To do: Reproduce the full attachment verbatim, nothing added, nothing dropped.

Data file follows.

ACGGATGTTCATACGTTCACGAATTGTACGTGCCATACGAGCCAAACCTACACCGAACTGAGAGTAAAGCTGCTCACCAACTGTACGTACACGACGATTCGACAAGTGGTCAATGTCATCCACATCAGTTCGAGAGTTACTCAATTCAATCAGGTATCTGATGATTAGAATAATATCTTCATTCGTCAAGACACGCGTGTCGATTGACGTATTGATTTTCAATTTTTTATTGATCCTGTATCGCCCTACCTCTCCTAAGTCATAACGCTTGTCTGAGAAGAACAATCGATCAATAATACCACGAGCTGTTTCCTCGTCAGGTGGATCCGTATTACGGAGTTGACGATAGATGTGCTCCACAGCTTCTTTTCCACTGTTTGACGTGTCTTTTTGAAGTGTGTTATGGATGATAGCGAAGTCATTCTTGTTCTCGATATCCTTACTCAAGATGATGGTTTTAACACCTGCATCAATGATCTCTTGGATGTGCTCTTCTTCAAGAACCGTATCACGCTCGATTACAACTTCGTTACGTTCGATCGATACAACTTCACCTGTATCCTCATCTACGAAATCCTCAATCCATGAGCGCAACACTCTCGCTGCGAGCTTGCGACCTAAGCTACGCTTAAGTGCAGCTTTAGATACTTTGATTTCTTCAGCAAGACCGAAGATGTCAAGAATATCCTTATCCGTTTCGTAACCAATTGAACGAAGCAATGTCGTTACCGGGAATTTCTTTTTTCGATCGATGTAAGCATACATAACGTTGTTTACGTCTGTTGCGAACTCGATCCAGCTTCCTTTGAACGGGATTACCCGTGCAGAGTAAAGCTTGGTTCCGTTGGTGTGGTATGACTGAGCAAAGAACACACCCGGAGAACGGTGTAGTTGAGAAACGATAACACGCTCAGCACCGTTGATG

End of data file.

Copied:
ACGGATGTTCATACGTTCACGAATTGTACGTGCCATACGAGCCAAACCTACACCGAACTGAGAGTAAAGCTGCTCACCAACTGTACGTACACGACGATTCGACAAGTGGTCAATGTCATCCACATCAGTTCGAGAGTTACTCAATTCAATCAGGTATCTGATGATTAGAATAATATCTTCATTCGTCAAGACACGCGTGTCGATTGACGTATTGATTTTCAATTTTTTATTGATCCTGTATCGCCCTACCTCTCCTAAGTCATAACGCTTGTCTGAGAAGAACAATCGATCAATAATACCACGAGCTGTTTCCTCGTCAGGTGGATCCGTATTACGGAGTTGACGATAGATGTGCTCCACAGCTTCTTTTCCACTGTTTGACGTGTCTTTTTGAAGTGTGTTATGGATGATAGCGAAGTCATTCTTGTTCTCGATATCCTTACTCAAGATGATGGTTTTAACACCTGCATCAATGATCTCTTGGATGTGCTCTTCTTCAAGAACCGTATCACGCTCGATTACAACTTCGTTACGTTCGATCGATACAACTTCACCTGTATCCTCATCTACGAAATCCTCAATCCATGAGCGCAACACTCTCGCTGCGAGCTTGCGACCTAAGCTACGCTTAAGTGCAGCTTTAGATACTTTGATTTCTTCAGCAAGACCGAAGATGTCAAGAATATCCTTATCCGTTTCGTAACCAATTGAACGAAGCAATGTCGTTACCGGGAATTTCTTTTTTCGATCGATGTAAGCATACATAACGTTGTTTACGTCTGTTGCGAACTCGATCCAGCTTCCTTTGAACGGGATTACCCGTGCAGAGTAAAGCTTGGTTCCGTTGGTGTGGTATGACTGAGCAAAGAACACACCCGGAGAACGGTGTAGTTGAGAAACGATAACACGCTCAGCACCGTTGATG